Hartsfield-Jackson to spend down relief funding over next two years

People are seen at Hartsfield-Jackson International Airport domestic terminal in Atlanta on Tuesday, April 19, 2022.  (Arvin Temkar / arvin.temkar@ajc.com)

Credit: arvin.temkar@ajc.com

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People are seen at Hartsfield-Jackson International Airport domestic terminal in Atlanta on Tuesday, April 19, 2022. (Arvin Temkar / arvin.temkar@ajc.com)

Credit: arvin.temkar@ajc.com

Federal pandemic aid to fill budget holes while revenue recovers.

More passengers are taking to the skies, and that’s helping revenues rebound at Hartsfield-Jackson International.

But officials at the world’s busiest airport say they’ll still need to use hundreds of millions of dollars in federal pandemic relief assistance over the next two years to cover expenses and pay bond debt for airport projects.

After handling more than 110 million passengers in 2019, traffic at Hartsfield-Jackson dropped about 60% in 2020, then partially recovered to 75.5 million in 2021.

Though airport officials expect passenger totals of nearly 100 million this year, passenger volume may not surpass 2019 levels until mid-2023.

For now, however, overall revenue remains down because business has not yet fully recovered compared to before pandemic. Airport officials plan to use the various pots of federal pandemic relief funds to help fill some budget holes.

Hartsfield-Jackson, like households and businesses, is also grappling with other pressures including ballooning costs to provide some services.

“Inflation is out there, it’s real. We see it every single day. That’s having a big impact on cost,” said Hartsfield-Jackson chief financial officer Bryan Benefiel.

The airport received $738.5 million of federal relief funds during the COVID-19 pandemic. It has used hundreds of millions so far and expects to spend the next two years drawing down the remaining balance.

The world’s busiest airport first received $338.5 million of funding from the CARES Act passed in March 2020 — early in the pandemic, making it the largest recipient of the funds among U.S. airports.

Then the Atlanta airport received another $75.8 million from the Coronavirus Response and Relief Supplemental Appropriations (CRRSA) Act passed in December 2020, followed by $324.2 million from the American Rescue Plan passed in March 2021.

Most airport restaurants and shops, which pay rent to the city-owned airport, have reopened. But some remain closed, others have limited hours due to short-staffing, and concessionaires have been allocated federal aid as well.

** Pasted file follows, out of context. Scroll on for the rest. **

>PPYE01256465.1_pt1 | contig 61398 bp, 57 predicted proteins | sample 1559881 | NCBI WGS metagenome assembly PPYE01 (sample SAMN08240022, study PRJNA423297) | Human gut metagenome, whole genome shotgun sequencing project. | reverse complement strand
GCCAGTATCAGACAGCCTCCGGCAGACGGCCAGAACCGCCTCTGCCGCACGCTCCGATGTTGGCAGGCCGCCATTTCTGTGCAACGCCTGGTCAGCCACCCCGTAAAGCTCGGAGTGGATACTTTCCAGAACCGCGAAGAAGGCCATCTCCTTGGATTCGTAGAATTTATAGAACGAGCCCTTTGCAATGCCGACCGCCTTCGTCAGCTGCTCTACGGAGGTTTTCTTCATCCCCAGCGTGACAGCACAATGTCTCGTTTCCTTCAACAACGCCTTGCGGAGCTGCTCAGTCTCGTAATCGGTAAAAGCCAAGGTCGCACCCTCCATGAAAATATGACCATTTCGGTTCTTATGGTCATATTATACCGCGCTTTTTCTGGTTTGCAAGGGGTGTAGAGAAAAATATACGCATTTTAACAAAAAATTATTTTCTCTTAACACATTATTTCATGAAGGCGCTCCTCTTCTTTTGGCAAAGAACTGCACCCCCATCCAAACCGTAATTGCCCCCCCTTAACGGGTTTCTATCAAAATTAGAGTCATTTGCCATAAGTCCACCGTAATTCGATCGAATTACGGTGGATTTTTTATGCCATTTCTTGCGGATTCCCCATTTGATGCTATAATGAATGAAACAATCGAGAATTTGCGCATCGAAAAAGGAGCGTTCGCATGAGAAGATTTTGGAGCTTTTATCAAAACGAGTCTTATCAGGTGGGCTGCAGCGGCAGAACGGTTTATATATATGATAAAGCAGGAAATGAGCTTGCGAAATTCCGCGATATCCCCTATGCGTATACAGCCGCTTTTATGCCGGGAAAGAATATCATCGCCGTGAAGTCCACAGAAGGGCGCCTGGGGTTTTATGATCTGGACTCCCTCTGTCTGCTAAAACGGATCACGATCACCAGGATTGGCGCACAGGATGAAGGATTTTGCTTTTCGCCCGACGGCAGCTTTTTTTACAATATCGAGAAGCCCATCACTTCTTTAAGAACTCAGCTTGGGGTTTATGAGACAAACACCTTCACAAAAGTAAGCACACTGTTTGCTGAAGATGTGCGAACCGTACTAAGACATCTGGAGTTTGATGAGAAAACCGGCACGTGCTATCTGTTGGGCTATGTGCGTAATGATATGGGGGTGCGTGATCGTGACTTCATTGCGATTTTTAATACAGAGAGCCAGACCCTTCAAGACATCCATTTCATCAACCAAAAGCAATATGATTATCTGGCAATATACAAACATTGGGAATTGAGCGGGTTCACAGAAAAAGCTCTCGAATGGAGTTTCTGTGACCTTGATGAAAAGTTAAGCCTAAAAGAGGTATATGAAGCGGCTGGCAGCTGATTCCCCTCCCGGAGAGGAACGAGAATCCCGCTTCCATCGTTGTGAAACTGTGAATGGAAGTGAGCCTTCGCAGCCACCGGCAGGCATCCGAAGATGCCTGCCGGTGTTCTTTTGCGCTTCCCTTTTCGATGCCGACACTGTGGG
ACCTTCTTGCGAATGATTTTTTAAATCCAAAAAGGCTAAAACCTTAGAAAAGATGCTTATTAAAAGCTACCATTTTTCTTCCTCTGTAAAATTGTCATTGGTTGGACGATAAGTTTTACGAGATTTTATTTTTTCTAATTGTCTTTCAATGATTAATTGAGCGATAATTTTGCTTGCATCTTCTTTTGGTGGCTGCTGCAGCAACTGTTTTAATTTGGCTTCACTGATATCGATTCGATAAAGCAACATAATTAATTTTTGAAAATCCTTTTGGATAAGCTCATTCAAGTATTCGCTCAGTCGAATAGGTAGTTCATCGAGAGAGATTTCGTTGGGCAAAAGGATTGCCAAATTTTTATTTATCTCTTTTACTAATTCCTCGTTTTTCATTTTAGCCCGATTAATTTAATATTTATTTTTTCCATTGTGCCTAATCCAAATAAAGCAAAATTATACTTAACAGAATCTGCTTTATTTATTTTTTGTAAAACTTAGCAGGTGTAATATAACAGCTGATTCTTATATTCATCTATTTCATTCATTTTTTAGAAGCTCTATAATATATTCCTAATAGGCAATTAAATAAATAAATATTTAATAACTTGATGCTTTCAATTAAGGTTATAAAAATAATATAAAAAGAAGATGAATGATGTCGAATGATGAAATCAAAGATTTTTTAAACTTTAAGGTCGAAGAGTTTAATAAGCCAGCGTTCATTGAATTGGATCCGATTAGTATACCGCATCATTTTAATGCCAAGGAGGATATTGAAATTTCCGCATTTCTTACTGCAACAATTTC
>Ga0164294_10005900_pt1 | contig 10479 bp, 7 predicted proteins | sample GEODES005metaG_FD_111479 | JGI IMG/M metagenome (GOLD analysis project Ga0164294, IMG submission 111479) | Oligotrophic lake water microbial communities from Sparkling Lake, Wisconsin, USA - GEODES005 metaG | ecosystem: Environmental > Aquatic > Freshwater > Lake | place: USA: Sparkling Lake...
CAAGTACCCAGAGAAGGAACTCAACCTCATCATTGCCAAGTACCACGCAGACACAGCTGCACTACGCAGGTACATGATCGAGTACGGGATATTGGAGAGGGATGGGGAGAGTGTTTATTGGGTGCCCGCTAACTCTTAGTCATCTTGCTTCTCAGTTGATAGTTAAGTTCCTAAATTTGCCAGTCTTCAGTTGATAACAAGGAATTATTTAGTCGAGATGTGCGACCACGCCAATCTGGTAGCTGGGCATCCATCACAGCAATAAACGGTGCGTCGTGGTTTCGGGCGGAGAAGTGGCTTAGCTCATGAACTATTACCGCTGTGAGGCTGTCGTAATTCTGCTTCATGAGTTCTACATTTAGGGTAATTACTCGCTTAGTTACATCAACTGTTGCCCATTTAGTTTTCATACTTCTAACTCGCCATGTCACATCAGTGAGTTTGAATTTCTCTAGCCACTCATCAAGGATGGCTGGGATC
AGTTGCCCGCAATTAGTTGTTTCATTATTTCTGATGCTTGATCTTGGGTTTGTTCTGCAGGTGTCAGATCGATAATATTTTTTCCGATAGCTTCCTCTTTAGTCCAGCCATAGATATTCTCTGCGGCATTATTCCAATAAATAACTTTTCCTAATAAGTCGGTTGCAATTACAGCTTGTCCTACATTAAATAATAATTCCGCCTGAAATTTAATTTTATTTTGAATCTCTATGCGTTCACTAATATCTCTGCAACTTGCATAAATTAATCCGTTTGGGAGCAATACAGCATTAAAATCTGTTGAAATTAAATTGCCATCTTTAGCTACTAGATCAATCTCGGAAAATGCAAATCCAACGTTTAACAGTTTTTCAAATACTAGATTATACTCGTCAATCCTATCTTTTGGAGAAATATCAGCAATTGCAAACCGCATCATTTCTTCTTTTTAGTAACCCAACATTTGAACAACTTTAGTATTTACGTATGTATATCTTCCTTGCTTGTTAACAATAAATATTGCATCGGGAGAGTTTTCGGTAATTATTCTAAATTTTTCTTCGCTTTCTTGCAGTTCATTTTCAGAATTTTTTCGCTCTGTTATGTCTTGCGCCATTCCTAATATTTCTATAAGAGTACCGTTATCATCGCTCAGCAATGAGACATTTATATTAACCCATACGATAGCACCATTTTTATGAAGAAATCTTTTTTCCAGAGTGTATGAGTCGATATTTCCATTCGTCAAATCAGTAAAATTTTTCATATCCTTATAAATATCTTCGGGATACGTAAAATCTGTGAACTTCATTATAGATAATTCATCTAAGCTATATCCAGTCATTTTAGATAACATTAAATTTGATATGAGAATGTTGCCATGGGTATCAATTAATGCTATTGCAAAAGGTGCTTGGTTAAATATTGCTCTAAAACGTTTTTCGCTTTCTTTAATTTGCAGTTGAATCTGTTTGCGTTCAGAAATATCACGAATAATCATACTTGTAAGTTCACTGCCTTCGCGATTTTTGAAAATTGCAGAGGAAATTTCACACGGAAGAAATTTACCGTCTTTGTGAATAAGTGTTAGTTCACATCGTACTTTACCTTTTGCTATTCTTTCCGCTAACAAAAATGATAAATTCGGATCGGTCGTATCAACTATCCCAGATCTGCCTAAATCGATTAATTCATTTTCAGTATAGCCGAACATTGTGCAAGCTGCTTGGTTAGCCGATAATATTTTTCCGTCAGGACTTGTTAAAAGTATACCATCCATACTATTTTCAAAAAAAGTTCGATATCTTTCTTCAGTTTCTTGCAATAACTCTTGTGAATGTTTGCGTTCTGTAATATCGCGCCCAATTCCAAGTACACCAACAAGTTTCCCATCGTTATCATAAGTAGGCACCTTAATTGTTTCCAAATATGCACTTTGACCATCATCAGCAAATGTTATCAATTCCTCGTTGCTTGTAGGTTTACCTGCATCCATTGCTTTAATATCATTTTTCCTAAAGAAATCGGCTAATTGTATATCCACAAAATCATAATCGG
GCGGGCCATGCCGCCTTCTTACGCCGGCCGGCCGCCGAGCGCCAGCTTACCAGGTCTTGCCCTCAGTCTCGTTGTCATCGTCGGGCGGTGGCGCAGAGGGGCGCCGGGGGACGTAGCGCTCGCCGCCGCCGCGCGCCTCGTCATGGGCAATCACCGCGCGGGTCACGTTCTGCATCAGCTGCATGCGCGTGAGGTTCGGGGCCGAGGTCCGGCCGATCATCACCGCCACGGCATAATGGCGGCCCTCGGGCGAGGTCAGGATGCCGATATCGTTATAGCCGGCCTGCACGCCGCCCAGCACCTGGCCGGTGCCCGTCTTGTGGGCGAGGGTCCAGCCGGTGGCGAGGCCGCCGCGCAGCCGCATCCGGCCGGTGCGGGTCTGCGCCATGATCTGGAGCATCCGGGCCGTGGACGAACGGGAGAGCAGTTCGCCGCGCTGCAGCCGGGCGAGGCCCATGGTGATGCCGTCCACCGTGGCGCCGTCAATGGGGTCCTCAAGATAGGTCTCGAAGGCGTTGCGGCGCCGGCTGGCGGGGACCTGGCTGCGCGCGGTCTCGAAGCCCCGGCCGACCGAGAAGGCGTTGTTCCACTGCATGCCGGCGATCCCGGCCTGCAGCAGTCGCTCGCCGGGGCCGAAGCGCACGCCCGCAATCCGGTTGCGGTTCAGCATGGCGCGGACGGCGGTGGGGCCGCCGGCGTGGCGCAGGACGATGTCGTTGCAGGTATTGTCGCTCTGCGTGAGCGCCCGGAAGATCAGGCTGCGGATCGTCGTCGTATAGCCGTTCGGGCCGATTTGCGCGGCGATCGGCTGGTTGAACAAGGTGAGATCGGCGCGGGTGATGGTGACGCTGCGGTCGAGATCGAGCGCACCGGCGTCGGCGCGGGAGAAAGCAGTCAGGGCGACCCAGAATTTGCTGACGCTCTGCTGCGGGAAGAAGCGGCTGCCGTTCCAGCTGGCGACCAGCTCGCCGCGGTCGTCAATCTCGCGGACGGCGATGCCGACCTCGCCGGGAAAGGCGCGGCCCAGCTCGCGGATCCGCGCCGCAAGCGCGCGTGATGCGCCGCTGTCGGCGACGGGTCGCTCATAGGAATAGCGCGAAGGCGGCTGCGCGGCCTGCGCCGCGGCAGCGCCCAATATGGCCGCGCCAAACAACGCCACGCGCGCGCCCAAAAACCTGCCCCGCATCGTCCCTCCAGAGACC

Hartsfield-Jackson also received $57.3 million in relief funding for concessionaires. It expects to use $11.5 million of that this fiscal year, and the remainder over the next fiscal year.

The airport granted rent relief to concessionaires and extended contracts amid the pandemic slowdown in traffic and staffing struggles.

With its own federal relief funding, the airport has paid some of its operating expenses and made tens of millions of dollars of bond debt payments.

The relief funds also helped the airport to cover its expenses while waiving airline landing fees and rent, to make it easier for carriers to resume flights and for concessionaires to reopen so those businesses could recover from the effects of the pandemic.

In the coming fiscal year, the airport plans to use more than $196 million of federal relief funding to cover expenses and pay off bond debt.

After that, another $174 million of American Rescue Plan funds will remain, which the airport plans to spend in fiscal year 2024.

While overall revenue is expected to increase, the airport expects to see a decline in parking revenue year-over-year because it has blocked off thousand of spaces in its South parking deck for the first phase of a multi-year parking deck reinforcement and reconstruction project.

FY 2019FY2020FY 2021
Parking revenue$147.4 million$107.4 million$65.8 million

Operating expenses in the next fiscal year are expected to rise, including a significant increase for personnel and contracted services. That’s partly because the airport is increasing its minimum pay to $20 an hour and contractor pay is also rising.

Hartsfield-Jackson’s proposed operating budget

For fiscal year 2023 (July 1, 2022 to June 30, 2023)

Revenue: $427.6 million

Expenses: $390.3 million

Debt service requirements: $86.4 million

Source: Hartsfield-Jackson International Airport